Monday, May 30, 2016

Live Rounds






When I was in the Army we were called up to be deployed to somewhere. This was one of those situations where there were no warnings, no media reports of any kind, just suddenly we were moving. I took the first telephone call in our battalion. I was the runner that night, which means as a lowly private I had to stay up all night and wait by the phone that never rang unless someone was in jail for DUI or there was a death in someone’s family. Or if we were put on alert so we could go play soldier out in the woods somewhere on Fort Stewart. The Army was a very boring place.

But then the phone rang. I answered it and the guy on the other end of the line seemed more than a little freaked out. He told me to call him back on the call back line, which was standard fare, but this was different. His tone of voice suggested to me that we were going to play soldier in the woods. We were going to play soldier somewhere else this time.
“This is for real, isn’t it sir?” I asked him and there was a heartbeat of silence on the other end of the landline.
“Yes it is private, you move.” And I knew suddenly that being in the Army meant a little more than it had a minute ago.
I actually had to find the sergeant that was supposed to call everyone and wake them up, but there were very few places he could be. He was over at one of the companies drinking coffee with another bored sergeant and they both looked at me like I was crazy. An alert? Are you sure? We aren’t supposed to have one.
“Did you get a call back?” one of them asked and when I told him I did then wheels started turning. Okay, maybe this is a surprise alert. But I could tell that in less than a minute they had started to believe it might be real, too.

I ran through the barracks pounding on doors and waking people up while the sergeant called people who lived off base, and called those people who were supposed to be there first and fastest. My roommate was the company armorer. I went into our room and woke him up and our other roommate, who also had to move fast because he was a medic.
“It’s real, Bob.” I told him. “I think this one is real.”
“No fucking way.” He said but he was on his feet and moving. Suddenly, there was an air of tension as if this had surprised us all. Bob was the person who was going to hand out M-16s and bayonets, and live ammunition.

Men in uniform began to pour out of buildings everywhere and then I knew something was happening. Usually it was just our unit but now there was a lot of traffic on the roads, in the air, and as went back to battalion HQ a chair flew through the air and crashed into the wall in front of me.
“God fucking dammit!” The Sergeant Major screamed. “Where in the fucking hell are my goddam people?”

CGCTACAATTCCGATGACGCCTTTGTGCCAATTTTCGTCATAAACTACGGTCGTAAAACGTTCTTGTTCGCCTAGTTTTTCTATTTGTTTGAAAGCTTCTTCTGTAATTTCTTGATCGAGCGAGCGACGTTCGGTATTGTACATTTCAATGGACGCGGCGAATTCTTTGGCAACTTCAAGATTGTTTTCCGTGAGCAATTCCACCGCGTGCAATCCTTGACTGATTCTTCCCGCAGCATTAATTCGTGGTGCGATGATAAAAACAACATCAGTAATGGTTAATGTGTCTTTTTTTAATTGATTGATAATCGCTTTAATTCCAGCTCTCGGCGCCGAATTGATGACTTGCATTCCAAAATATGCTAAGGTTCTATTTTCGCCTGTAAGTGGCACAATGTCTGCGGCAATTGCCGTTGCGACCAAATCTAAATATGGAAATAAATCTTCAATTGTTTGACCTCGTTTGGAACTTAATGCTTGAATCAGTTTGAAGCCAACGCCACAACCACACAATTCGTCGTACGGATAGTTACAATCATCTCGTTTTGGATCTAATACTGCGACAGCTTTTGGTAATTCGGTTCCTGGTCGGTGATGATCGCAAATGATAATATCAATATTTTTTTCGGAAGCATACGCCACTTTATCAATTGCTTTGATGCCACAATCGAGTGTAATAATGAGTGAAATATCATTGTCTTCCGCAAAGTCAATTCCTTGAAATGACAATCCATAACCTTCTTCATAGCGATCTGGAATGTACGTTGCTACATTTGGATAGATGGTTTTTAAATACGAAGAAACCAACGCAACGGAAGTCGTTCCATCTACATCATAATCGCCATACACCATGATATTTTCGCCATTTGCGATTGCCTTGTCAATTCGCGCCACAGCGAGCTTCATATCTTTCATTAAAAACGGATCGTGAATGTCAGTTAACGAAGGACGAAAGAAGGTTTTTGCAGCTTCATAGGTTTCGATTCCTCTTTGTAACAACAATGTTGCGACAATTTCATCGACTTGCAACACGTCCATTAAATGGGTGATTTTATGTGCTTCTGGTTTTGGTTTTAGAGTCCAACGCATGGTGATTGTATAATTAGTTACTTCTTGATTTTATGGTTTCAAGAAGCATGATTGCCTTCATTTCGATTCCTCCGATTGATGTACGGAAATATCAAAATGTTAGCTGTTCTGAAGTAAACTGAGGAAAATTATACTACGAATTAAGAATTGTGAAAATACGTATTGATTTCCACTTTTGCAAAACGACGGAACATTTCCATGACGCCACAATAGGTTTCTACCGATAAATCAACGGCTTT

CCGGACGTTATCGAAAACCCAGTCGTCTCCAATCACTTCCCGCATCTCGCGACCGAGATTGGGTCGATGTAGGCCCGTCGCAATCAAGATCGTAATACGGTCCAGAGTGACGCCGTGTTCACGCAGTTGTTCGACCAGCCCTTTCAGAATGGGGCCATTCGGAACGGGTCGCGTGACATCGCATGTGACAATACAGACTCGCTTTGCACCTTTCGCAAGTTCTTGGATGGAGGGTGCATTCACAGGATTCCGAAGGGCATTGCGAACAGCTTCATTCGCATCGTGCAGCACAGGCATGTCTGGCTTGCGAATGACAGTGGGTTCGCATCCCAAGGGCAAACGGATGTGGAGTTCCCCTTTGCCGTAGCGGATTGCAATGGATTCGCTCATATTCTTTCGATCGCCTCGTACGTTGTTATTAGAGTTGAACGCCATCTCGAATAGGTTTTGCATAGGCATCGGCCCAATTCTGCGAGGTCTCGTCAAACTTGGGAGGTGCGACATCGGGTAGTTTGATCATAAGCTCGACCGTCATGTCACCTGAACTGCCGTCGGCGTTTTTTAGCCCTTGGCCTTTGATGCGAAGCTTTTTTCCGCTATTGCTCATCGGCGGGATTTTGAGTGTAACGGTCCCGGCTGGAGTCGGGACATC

I knew it was real then. I knew he had gotten a call from someone or called someone, or knew something. This was the one man in uniform I knew who I was actively terrified of in a way that only those in service can understand. This was a man who always wore a .45 on his hip and he never spoke to anyone below the rank of God without cussing at them.
“Private Firesmith where are my goddam people?” He screamed and I told him I had no idea. I had called the people on the list, and those people were supposed to come in and call other people, but there were people on the list I knew weren’t in our unit anymore. Other numbers just didn’t work. The Sergeant Major listened to me and began to nod.
“Private, you go to the armory, and you get your fucking rifle and thirty rounds of ammo. Then you go fucking find Sargent Cleveland and you bring him here to me and if he doesn’t want to come you put a round in him do-you-understand-me-get-your-goddam-ass-moving!”
And move I did.

I went to the armory and Bob looked at me like I had just barfed up a frog. You want your M-16 and ammo? Sergeant Major wants me to go find Sergeant Cleveland and bring him back. Sergeant Major? Shit! Fuck! Here, hold on, and suddenly I was armed.

Sergeant Cleveland was headed for company HQ when I found him. I still remember the look in his eyes when I said, “The Sergeant Major has sent me to find you and you are to come with me to the battalion HQ right now.”
Cleveland was a man dismissive of lowly privates but what was this?
“Why are you carrying your M-16, Firesmith?” Sergeant Cleveland asked and then suddenly he realized who had sent me and why.
“You are to come with me, Sergeant.” I said and at that point had he refused I have no idea what I would have done.
“Okay” he said and he led the way.

We walked into battalion HQ and the Sergeant Major was waiting.
“Goddam you, you incompetent bastard, where are my fucking people, where are my fucking people?” The Sergeant Major screamed and he threw a three ring binder at Cleveland’s face with such force it cut his left cheek. The Sergeant Major’s hand was on his .45 and he pinned Sergeant Cleveland to the wall with his voice. Then the .45 came out and the battalion sergeant took a step forward but looked at me. Time stood still, even over the shouting. Sergeant Cleveland was pinned to the wall, the Sergeant Major was standing there with a .45 in his hand, and I was the only other person in the room who was armed. Was I going to stand there and let the Sergeant Major shoot Sergeant Cleveland? Was I going to stop the battalion sergeant if he tried to intervene? The Sergeant Major, holstered his .45., grabbed Cleveland and tore the insignia off his collar. “You get the fuck off my goddam post, private,” he told Cleveland. Sergeant Major then looked at me and said, “Go get some chow. It’s going to be a long day.”

Later that day Bob was handing out live rounds and rifles. He gave me an extra clip and nodded at me. I was already packing thirty rounds. Would I need them?

Still later we drove to the airfield where a C-140 sat with its nose pulled back as to facilitate loading of our gear. We sat in the sun and waited and waited and waited. No one knew anything at all. We picked up a civilian radio station and learned the United States was invading an island named Grenada. It was real. We were at war. Finally, someone came by and gave us a briefing that we would be landing and taking over the airfield there. Get loaded.